Until the advent of the Pilotage Act 1987 most, if not all, pilots were self-employed. In the case of the Esso Bernicia (above) the position of the pilot as an employee of the harbour authority was unusual. The Pilotage Act 1983, however, provided that a harbour authority should be deemed to have the power (and always to have had the power) to employ pilots. The Act of 1983 was a consolidating Act and was effectively a prelude to the Act of 1987 which provides at s.4 that a CHA “shall offer to employ under a contract of employment any person it authorises” to act as a pilot.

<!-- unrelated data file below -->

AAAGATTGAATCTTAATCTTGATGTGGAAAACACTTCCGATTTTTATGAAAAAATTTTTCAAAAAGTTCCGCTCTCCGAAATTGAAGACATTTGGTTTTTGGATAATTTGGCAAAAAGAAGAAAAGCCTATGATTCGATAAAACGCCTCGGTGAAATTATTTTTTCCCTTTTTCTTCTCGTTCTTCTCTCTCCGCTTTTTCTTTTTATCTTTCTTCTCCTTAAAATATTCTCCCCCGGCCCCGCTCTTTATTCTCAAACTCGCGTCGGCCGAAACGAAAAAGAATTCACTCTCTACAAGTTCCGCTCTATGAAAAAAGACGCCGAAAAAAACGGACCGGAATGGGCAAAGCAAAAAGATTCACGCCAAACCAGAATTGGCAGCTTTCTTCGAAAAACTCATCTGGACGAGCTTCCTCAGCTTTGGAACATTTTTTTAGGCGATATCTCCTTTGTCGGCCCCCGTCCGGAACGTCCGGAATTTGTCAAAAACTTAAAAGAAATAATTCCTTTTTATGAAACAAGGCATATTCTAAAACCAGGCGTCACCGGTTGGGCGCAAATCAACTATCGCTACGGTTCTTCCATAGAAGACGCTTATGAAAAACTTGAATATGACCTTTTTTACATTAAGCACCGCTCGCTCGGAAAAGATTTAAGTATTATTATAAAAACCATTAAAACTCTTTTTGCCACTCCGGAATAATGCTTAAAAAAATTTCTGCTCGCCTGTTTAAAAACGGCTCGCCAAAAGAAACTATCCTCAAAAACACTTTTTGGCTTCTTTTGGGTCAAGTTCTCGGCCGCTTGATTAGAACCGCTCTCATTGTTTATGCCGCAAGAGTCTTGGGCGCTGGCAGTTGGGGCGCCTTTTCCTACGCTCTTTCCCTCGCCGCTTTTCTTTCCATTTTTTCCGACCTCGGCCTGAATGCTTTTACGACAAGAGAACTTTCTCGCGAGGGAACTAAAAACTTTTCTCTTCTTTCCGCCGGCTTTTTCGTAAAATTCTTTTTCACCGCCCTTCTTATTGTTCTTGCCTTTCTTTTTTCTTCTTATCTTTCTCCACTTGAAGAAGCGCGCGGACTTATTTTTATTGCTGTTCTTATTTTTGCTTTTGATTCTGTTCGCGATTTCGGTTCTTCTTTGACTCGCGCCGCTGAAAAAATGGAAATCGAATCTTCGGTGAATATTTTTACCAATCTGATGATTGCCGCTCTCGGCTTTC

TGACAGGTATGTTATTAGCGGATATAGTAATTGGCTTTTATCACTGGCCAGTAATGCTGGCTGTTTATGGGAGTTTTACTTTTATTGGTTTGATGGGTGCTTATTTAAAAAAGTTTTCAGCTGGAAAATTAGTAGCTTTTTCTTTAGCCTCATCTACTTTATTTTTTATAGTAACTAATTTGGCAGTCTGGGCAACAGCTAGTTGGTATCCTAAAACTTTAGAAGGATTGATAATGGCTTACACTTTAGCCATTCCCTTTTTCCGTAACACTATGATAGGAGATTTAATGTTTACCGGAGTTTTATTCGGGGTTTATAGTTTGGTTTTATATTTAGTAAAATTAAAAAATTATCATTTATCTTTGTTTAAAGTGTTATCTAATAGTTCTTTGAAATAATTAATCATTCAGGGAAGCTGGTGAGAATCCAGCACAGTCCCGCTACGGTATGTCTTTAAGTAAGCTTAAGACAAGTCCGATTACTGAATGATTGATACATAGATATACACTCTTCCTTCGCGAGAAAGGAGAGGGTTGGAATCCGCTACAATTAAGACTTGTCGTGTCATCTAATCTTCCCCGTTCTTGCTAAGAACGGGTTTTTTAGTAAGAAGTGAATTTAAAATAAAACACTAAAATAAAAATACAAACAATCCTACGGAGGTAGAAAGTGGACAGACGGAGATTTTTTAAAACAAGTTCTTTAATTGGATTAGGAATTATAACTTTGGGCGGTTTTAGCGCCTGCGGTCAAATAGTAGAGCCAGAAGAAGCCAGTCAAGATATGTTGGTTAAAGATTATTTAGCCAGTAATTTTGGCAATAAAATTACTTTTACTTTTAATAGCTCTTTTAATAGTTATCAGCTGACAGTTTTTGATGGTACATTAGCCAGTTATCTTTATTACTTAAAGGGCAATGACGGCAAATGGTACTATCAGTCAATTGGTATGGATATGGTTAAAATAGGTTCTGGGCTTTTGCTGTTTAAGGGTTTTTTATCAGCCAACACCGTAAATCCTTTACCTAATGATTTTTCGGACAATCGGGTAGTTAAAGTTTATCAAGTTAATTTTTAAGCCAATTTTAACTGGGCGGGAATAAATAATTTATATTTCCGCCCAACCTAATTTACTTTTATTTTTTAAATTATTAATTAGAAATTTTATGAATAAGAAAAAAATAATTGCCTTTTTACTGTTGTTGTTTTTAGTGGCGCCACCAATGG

Under the 1987 Act offers of employment were accepted in some cases and rejected in others where, under s.4(2)(b) of the Act, “a majority of the relevant authorised pilots haveagreed” that terms of employment need not be offered. In simple terms, a pilot may serve either under a contract of employment with the CHA or may remain self-employed, subject only to the agreement of the majority of the relevant authorised pilots (which in more simple terms means the majority of the pilots of the port). Where in days gone by the legal right of a pilot to serve on terms of self-employment was absolute (and largely unquestioned), today that right is subject to the agreement of the majority of the pilots of the port.